The site also features all the Web 2.0 goodness you would expect from a video site these days – embedding, the ability to subscribe to specific courses, and user feedback where logged in users can grade the lectures. One added academic feature of the site you don’t normally find on other video sharing sites is the citation feature, which gives you a nicely formatted snippet of citation code that you can cut and paste when referencing the video. There are also links to transcripts and other related resources like PowerPoint slides and (in some cases) captures of blackboard/whiteboard notes, adding further value to the video lecture.

Right now there are over 1500 lectures on the site, which seems to be heavy on Business lectures. But as the site grows I would expect that to change and balance out in terms of subject matter. Still, sites like Academic Earth are nice alternatives to the locked down world of iTunes U.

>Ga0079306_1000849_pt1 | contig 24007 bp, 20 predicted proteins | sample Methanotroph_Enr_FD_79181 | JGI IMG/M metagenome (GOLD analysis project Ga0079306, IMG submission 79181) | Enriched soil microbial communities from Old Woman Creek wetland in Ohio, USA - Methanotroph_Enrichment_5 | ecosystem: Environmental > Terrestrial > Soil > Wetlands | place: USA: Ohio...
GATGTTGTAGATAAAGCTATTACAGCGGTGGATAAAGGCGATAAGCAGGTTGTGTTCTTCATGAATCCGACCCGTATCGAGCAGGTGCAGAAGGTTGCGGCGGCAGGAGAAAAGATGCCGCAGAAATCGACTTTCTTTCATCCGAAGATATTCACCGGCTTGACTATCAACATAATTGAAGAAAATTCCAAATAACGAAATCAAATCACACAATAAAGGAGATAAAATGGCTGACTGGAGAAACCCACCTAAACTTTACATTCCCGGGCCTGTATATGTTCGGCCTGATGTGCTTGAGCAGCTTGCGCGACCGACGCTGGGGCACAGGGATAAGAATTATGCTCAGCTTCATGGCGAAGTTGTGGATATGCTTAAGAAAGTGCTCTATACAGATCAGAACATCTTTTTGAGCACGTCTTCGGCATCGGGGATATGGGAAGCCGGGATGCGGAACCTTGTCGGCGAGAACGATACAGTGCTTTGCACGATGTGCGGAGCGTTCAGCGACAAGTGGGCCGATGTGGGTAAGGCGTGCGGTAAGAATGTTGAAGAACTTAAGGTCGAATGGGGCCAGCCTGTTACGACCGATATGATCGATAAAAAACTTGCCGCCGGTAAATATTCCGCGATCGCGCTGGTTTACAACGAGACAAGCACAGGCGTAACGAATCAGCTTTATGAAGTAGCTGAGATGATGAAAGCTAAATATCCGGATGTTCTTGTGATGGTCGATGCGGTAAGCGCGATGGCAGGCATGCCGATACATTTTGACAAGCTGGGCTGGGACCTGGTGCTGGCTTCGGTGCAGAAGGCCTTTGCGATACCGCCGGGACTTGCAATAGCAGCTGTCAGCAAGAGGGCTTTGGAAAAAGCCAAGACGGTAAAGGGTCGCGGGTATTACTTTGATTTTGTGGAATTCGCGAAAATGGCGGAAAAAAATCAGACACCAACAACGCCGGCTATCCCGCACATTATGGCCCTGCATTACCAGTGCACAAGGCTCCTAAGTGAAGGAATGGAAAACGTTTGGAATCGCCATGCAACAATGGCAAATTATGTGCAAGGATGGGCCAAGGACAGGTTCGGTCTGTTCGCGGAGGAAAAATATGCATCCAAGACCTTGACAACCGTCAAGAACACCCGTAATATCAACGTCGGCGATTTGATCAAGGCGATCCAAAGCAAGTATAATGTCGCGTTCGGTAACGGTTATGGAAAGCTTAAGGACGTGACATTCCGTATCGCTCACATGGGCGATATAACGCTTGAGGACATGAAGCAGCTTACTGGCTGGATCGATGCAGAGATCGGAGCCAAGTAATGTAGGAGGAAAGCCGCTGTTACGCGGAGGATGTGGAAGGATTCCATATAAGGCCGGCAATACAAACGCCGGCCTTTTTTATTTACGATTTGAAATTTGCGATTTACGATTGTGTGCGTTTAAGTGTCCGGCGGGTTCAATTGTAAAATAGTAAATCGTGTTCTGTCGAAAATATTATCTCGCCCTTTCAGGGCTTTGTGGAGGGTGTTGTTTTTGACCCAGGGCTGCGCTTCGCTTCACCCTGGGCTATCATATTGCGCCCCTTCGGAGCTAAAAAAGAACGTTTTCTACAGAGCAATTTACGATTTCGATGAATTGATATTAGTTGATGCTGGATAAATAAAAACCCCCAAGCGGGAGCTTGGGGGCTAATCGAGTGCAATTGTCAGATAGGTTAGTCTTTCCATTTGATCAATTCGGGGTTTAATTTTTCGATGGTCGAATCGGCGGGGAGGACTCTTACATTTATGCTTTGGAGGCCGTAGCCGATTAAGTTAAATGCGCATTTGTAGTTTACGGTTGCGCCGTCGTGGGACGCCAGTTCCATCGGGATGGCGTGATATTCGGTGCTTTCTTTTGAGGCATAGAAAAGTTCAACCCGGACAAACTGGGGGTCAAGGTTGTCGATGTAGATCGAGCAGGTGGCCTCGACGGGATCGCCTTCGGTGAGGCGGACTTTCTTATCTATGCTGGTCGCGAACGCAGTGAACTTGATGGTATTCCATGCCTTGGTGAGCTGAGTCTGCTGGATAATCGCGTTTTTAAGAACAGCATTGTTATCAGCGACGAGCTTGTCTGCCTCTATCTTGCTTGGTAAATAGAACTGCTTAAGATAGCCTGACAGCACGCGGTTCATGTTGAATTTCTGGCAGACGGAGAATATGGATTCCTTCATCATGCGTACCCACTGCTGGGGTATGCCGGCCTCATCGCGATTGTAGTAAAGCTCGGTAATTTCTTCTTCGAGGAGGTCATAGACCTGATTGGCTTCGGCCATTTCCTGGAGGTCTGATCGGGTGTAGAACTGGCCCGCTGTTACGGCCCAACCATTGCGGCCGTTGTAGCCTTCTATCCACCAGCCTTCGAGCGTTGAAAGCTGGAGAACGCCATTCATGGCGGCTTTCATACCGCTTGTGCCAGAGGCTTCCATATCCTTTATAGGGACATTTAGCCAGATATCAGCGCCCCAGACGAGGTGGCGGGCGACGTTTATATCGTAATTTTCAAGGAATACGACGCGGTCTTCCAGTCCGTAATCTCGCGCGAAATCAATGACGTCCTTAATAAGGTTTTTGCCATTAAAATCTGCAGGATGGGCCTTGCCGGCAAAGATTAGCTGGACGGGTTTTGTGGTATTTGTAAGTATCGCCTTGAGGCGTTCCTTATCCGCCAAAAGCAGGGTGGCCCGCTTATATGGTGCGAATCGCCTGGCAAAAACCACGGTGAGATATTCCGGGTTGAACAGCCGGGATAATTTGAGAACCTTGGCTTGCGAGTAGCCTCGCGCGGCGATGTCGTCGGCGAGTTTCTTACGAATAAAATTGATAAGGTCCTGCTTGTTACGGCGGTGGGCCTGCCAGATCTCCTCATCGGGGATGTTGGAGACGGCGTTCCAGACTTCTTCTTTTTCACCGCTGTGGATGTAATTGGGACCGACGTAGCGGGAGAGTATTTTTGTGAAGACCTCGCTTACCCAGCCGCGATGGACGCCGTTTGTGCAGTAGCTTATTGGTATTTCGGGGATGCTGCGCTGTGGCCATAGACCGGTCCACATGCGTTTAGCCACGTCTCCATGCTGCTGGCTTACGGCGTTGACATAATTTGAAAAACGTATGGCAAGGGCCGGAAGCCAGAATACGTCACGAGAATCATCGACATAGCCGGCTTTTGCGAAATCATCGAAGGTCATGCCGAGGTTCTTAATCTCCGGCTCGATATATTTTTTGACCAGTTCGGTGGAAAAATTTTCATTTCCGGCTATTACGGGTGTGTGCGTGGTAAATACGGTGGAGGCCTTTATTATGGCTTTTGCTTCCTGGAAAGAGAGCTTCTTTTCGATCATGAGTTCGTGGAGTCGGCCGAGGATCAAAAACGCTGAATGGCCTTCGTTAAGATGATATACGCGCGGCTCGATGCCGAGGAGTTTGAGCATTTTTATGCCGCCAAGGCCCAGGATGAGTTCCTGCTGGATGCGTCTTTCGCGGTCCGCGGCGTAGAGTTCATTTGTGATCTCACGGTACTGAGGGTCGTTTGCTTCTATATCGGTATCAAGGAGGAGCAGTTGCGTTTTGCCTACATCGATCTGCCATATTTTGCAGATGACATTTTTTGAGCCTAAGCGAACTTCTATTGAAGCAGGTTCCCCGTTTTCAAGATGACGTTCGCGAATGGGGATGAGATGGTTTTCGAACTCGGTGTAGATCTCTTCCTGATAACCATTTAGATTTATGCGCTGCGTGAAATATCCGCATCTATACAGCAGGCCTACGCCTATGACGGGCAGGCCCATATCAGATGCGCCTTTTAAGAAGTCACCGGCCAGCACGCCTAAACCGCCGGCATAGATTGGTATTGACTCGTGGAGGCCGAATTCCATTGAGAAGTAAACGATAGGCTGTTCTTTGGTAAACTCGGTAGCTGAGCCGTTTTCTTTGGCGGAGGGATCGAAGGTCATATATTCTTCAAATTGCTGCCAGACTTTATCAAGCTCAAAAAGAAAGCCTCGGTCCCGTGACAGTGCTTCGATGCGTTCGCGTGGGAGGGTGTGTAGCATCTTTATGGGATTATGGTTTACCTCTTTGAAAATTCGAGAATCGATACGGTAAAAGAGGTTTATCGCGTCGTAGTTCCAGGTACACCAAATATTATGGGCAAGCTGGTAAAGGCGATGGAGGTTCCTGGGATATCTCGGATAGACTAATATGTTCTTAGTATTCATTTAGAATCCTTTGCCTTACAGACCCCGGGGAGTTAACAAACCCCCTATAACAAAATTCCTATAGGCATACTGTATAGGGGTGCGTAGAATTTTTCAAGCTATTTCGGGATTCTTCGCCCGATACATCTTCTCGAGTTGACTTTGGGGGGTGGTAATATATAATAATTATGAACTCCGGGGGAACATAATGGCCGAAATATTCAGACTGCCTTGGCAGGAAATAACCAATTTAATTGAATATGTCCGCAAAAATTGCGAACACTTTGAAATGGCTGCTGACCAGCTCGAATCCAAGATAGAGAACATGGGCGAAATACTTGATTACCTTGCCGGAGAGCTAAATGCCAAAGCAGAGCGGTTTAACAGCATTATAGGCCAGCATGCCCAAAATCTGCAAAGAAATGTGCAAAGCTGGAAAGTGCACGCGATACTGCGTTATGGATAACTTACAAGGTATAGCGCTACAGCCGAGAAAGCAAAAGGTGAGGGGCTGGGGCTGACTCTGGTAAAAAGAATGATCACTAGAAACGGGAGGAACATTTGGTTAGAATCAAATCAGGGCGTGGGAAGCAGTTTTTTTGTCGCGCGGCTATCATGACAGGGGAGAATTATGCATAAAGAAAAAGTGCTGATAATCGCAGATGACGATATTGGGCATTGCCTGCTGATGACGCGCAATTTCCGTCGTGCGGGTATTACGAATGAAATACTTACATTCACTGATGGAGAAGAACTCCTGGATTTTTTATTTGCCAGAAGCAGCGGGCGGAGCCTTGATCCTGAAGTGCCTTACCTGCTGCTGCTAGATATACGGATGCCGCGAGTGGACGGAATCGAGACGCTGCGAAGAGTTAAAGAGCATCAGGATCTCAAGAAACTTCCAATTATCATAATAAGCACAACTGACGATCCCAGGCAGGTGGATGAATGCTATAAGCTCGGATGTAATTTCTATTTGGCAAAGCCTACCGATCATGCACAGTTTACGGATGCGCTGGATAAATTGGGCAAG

Image Credits: Open Ed Poster by riacale. Used under Creative Commons Attribution-Noncommercial-No Derivative Works 2.0 Generic license

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Encouraging citizen filmmaking

This is a bit of a plug for our College Relations people as well as a nod of the cap lens to people powered media. My Camosun is a video contest open to anyone in the community. The idea is to create a 1 minute that answers the question “what does Camosun mean to you?”

A couple of interesting notes about the contest is that it is open to everyone and anyone, regardless of your involvement (or lack of) with Camosun. The second notable is that the videos will be posted on YouTube. The College marketing department obviously has their eye on the fact that prospective students search for their potential college’s on YouTube as part of their decision making process on what school they will attend, so why not try to flood it with feel good positive vibes about Camosun?